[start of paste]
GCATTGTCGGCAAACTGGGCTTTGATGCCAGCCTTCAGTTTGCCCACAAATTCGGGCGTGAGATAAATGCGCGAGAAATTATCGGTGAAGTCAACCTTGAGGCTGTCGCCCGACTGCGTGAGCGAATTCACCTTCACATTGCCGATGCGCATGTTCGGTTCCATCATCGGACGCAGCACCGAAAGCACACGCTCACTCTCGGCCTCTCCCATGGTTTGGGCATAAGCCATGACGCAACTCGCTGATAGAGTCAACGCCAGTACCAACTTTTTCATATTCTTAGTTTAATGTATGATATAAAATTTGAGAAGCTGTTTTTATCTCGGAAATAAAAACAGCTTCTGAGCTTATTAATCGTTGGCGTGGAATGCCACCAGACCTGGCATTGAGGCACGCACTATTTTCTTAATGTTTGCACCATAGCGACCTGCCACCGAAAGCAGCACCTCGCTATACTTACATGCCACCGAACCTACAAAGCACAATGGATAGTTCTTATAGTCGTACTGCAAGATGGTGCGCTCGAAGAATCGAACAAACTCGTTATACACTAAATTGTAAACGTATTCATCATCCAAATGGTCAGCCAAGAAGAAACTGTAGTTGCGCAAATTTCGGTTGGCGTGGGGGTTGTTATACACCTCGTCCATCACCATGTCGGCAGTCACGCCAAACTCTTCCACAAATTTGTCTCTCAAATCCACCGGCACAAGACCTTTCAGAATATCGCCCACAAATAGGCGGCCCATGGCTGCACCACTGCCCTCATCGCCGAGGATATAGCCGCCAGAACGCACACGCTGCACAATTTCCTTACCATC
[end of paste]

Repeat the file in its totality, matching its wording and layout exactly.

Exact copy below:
GCATTGTCGGCAAACTGGGCTTTGATGCCAGCCTTCAGTTTGCCCACAAATTCGGGCGTGAGATAAATGCGCGAGAAATTATCGGTGAAGTCAACCTTGAGGCTGTCGCCCGACTGCGTGAGCGAATTCACCTTCACATTGCCGATGCGCATGTTCGGTTCCATCATCGGACGCAGCACCGAAAGCACACGCTCACTCTCGGCCTCTCCCATGGTTTGGGCATAAGCCATGACGCAACTCGCTGATAGAGTCAACGCCAGTACCAACTTTTTCATATTCTTAGTTTAATGTATGATATAAAATTTGAGAAGCTGTTTTTATCTCGGAAATAAAAACAGCTTCTGAGCTTATTAATCGTTGGCGTGGAATGCCACCAGACCTGGCATTGAGGCACGCACTATTTTCTTAATGTTTGCACCATAGCGACCTGCCACCGAAAGCAGCACCTCGCTATACTTACATGCCACCGAACCTACAAAGCACAATGGATAGTTCTTATAGTCGTACTGCAAGATGGTGCGCTCGAAGAATCGAACAAACTCGTTATACACTAAATTGTAAACGTATTCATCATCCAAATGGTCAGCCAAGAAGAAACTGTAGTTGCGCAAATTTCGGTTGGCGTGGGGGTTGTTATACACCTCGTCCATCACCATGTCGGCAGTCACGCCAAACTCTTCCACAAATTTGTCTCTCAAATCCACCGGCACAAGACCTTTCAGAATATCGCCCACAAATAGGCGGCCCATGGCTGCACCACTGCCCTCATCGCCGAGGATATAGCCGCCAGAACGCACACGCTGCACAATTTCCTTACCATC